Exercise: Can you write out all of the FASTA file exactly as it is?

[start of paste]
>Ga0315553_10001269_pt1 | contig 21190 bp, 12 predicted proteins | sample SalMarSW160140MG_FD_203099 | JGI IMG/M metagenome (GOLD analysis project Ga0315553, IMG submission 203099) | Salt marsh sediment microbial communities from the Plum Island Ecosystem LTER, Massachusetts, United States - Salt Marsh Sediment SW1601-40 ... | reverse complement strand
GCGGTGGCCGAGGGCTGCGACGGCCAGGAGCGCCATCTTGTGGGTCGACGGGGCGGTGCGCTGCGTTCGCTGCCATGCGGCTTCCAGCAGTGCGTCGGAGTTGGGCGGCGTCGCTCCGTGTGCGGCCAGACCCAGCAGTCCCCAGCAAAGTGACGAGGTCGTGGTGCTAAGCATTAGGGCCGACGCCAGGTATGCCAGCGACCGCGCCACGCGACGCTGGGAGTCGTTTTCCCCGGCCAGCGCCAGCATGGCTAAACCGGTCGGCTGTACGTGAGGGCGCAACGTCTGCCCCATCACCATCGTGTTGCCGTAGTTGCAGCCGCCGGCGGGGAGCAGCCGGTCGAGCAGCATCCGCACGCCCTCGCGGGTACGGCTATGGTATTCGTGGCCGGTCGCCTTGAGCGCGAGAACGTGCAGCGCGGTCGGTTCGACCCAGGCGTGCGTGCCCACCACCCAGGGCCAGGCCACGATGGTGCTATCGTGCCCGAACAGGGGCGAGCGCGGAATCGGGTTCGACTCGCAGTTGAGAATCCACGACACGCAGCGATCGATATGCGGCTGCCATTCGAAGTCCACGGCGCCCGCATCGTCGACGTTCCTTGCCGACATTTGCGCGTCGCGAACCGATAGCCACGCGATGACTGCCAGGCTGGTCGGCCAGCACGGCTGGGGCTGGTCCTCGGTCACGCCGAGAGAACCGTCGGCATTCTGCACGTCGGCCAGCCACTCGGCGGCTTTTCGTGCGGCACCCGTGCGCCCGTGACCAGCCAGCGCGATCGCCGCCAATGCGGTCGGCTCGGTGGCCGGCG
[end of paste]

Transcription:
>Ga0315553_10001269_pt1 | contig 21190 bp, 12 predicted proteins | sample SalMarSW160140MG_FD_203099 | JGI IMG/M metagenome (GOLD analysis project Ga0315553, IMG submission 203099) | Salt marsh sediment microbial communities from the Plum Island Ecosystem LTER, Massachusetts, United States - Salt Marsh Sediment SW1601-40 ... | reverse complement strand
GCGGTGGCCGAGGGCTGCGACGGCCAGGAGCGCCATCTTGTGGGTCGACGGGGCGGTGCGCTGCGTTCGCTGCCATGCGGCTTCCAGCAGTGCGTCGGAGTTGGGCGGCGTCGCTCCGTGTGCGGCCAGACCCAGCAGTCCCCAGCAAAGTGACGAGGTCGTGGTGCTAAGCATTAGGGCCGACGCCAGGTATGCCAGCGACCGCGCCACGCGACGCTGGGAGTCGTTTTCCCCGGCCAGCGCCAGCATGGCTAAACCGGTCGGCTGTACGTGAGGGCGCAACGTCTGCCCCATCACCATCGTGTTGCCGTAGTTGCAGCCGCCGGCGGGGAGCAGCCGGTCGAGCAGCATCCGCACGCCCTCGCGGGTACGGCTATGGTATTCGTGGCCGGTCGCCTTGAGCGCGAGAACGTGCAGCGCGGTCGGTTCGACCCAGGCGTGCGTGCCCACCACCCAGGGCCAGGCCACGATGGTGCTATCGTGCCCGAACAGGGGCGAGCGCGGAATCGGGTTCGACTCGCAGTTGAGAATCCACGACACGCAGCGATCGATATGCGGCTGCCATTCGAAGTCCACGGCGCCCGCATCGTCGACGTTCCTTGCCGACATTTGCGCGTCGCGAACCGATAGCCACGCGATGACTGCCAGGCTGGTCGGCCAGCACGGCTGGGGCTGGTCCTCGGTCACGCCGAGAGAACCGTCGGCATTCTGCACGTCGGCCAGCCACTCGGCGGCTTTTCGTGCGGCACCCGTGCGCCCGTGACCAGCCAGCGCGATCGCCGCCAATGCGGTCGGCTCGGTGGCCGGCG